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  1. I struggle with this article on many levels. The fact that there are more successful, well-educated, working women at this moment that at any other time in history, coupled with the author’s stance that men have been disproportionately affected by the negative economy, I would think that it would be women, not men, who are at an advantage when it comes to dating. Women now have more freedom to choose whom to date and why, as well as more of a prerogative to “compartmentalize” mates for their specific needs, i.e. sex, companionship, emotional support, etc. I also find this article slightly condescending in its thesis that social media is beneficial for males but detrimental to females. In reality, doesn’t the lack of face-to-face contact put both sexes at an equal advantage/disadvantage? If anything, perhaps the “urban women” of which the author speaks are at a slight disadvantage, only because, with our increased education and success in the workplace, our standards are higher and we’re not simply looking for a “breadwinner”? Thoughts?

  2. huuffht.. i hate men

  3. Funny, I sort of do this with men, compartmentalize them to one aspect of my life, because I haven’t found one that can handle the whole enchilada yet! I see some of them doing the same, so maybe that’s where dating is headed: specialization,, compartmentalization, a modern ” Don’t put all your eggs in one basket .”

  4. This article is sad and some of the comments are too. My parents old adages work just fine. It really depends on what you are looking for. If you aren’t in to commitment then that works for you and if you are… well there are clear signs that will point you in the right direction. I personally like authentic, very genuine friendships and relationships. I am not the type to have a million acquaintances or a rotation of men, but a few very very close friends and 1 man if I am dating someone. This article makes it seem like all women want to do is find a man. I personally have more important things to do. You either like me or you don’t.

  5. i find it interesting that this is an article about a woman’s difficulty dating, but it was written by a man. and while i don’t deny the truth in what he writes or that his perspective can add value, i do wonder what it would look like if a woman had written this article.

    also, i question some of the facts here. if woman are “flourishing” after the economic downfall, why do statistics continue to show that women earn less than men? perhaps this statement relates to the percentage of women who were/are employed before and after the economic crisis.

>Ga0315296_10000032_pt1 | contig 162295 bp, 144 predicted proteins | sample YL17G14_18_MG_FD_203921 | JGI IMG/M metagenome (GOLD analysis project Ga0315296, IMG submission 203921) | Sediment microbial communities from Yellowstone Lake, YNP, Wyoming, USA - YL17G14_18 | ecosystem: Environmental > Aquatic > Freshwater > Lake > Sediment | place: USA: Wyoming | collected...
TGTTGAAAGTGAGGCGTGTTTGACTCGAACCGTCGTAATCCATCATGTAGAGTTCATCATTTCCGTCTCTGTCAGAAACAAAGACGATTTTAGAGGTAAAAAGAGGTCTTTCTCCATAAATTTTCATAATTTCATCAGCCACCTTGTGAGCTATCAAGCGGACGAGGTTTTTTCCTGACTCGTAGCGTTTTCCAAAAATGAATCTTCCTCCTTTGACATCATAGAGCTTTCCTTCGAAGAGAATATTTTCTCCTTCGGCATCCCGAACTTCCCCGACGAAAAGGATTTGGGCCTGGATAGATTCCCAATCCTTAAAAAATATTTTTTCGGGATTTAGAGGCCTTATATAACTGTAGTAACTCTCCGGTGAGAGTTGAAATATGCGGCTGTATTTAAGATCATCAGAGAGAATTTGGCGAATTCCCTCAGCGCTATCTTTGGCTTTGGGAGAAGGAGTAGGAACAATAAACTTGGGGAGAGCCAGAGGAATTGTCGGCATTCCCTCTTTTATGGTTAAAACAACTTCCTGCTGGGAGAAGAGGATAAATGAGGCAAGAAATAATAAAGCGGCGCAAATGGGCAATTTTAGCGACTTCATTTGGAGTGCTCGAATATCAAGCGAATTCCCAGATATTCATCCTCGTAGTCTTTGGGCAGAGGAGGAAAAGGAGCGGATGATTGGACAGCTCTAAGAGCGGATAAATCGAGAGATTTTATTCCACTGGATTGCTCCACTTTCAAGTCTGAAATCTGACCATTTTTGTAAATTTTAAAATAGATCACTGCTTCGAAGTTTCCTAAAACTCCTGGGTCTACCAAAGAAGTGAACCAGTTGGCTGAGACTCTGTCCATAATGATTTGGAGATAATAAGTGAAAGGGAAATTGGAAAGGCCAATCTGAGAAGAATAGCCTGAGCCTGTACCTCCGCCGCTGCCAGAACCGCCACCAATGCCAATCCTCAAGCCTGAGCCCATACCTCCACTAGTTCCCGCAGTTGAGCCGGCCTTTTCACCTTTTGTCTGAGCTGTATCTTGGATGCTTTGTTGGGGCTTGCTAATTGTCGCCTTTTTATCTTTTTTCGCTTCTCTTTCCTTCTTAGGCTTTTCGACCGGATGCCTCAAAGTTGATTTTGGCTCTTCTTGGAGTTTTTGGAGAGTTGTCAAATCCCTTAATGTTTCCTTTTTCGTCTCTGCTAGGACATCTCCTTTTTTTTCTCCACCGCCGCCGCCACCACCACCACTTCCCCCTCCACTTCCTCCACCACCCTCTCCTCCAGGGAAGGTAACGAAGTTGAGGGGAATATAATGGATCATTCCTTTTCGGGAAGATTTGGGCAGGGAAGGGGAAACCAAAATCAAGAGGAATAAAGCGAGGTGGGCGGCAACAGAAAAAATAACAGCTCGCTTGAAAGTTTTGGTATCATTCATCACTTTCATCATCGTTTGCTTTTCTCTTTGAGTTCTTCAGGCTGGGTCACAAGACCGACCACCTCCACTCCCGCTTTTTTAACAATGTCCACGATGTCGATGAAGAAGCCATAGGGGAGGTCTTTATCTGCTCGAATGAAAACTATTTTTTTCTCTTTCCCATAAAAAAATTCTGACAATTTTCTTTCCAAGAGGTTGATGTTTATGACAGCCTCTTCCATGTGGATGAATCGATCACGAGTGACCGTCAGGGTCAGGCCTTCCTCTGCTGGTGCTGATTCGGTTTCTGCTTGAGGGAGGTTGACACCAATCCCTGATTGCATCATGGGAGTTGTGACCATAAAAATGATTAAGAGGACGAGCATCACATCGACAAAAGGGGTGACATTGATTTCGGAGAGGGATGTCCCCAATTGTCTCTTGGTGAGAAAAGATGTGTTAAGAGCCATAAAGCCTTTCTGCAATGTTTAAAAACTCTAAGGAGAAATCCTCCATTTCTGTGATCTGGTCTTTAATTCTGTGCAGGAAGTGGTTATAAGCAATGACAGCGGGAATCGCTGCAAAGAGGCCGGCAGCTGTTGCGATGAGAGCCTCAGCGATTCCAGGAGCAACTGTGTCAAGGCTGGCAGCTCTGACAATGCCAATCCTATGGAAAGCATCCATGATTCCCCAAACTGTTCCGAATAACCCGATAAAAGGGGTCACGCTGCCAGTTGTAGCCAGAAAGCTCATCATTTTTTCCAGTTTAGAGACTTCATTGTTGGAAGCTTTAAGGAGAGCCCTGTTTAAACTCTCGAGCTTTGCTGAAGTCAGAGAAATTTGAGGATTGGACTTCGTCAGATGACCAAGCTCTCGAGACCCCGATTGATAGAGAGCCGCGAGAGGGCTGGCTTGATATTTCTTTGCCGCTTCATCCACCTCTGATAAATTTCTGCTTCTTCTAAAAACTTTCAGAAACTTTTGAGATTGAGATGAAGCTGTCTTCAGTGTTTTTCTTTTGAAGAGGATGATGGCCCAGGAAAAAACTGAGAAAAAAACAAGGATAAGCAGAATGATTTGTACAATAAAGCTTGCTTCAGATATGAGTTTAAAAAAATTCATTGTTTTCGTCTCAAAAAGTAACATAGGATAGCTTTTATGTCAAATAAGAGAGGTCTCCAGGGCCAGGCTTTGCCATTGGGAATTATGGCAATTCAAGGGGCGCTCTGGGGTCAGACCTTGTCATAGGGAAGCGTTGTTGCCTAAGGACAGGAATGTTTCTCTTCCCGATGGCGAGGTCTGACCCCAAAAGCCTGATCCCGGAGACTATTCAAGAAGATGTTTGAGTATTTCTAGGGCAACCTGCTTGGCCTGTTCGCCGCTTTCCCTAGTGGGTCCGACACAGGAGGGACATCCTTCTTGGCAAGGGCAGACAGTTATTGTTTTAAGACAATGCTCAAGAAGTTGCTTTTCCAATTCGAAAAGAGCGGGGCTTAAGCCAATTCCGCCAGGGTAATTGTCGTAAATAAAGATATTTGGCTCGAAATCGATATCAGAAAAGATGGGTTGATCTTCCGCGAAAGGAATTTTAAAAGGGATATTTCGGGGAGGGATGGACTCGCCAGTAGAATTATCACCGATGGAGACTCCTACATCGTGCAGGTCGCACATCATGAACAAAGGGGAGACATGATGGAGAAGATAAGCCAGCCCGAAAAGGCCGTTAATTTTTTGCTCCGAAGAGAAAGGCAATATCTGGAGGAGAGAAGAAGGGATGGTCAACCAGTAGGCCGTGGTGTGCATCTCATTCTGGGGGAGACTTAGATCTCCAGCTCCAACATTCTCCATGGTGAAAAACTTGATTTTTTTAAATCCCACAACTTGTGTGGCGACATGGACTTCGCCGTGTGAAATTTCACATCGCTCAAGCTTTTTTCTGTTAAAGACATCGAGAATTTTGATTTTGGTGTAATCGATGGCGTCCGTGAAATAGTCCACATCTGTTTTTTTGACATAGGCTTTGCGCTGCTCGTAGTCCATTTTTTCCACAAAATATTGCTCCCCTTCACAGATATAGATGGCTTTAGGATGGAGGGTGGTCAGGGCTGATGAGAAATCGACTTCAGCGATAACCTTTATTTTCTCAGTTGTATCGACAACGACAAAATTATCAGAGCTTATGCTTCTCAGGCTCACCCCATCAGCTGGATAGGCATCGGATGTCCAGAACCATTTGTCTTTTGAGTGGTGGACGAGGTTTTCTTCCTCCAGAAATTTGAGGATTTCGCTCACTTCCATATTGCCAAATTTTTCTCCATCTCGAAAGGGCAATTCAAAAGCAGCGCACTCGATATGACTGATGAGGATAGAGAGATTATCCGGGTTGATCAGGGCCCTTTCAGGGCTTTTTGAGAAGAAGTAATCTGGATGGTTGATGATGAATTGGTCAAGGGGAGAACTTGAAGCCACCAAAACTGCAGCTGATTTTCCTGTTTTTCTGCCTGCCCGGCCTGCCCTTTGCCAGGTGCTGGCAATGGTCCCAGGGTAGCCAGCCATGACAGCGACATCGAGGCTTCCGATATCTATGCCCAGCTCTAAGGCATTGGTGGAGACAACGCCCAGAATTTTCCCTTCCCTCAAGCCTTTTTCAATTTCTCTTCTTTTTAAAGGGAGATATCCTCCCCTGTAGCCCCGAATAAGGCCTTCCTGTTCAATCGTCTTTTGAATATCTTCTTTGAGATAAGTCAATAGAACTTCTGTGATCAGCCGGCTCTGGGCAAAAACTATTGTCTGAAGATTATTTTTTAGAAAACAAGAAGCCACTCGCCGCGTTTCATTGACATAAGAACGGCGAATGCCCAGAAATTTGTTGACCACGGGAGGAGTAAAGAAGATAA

and while it may be true that some women don’t know what they want, i most certainly do not fit it into that category. my problem is that i have a hard time finding a man who meets the three basic requirements i’m looking for: christian, educated, employed. and i’m being told that my standards are too high!

    and if life is becoming like “the bachelor” where a man can find a woman to meet a category of his needs, could it not be argued that woman can do the same? there is a series called “the bachelorette,” after all.

  6. This had the strangest quasi-feminist message.

    Are we still seriously of the mindset that single women are victims?

    Romance is complicated and emotionally destabilizing no matter what your gender or relationship status is on Facebook. We can’t modernize the adages of our parents generation if we’re thinking with tired patriarchal standards or the concept that having one perfect man to go steady with will lead to happiness.
    Adaptation is the name of the game, and aren’t we in an age where both men and women have the capability to cultivate their relationships in whatever way they personally find fulfilling? Certainly many are aiming their priorities beyond the roles of husband-and-housewife…

  7. I agree with a gal below. This article could go on for much longer. Hopefully, in a direction that holds women to the same level of accountability as it seems to hold men.

  8. I dunno, I disagree that men are the ones who have multiple people on the go.

    I personally, much like Chloe from don’t trust the B, have a rotation, all the guys know about the rotation and are fine with it, and seemingly impressed that I pulled it off, but none of us want long term commitment, because we’re in school or about to move. I think that it’s changing for better and worse.

  9. Feel this article was cut short? Interesting though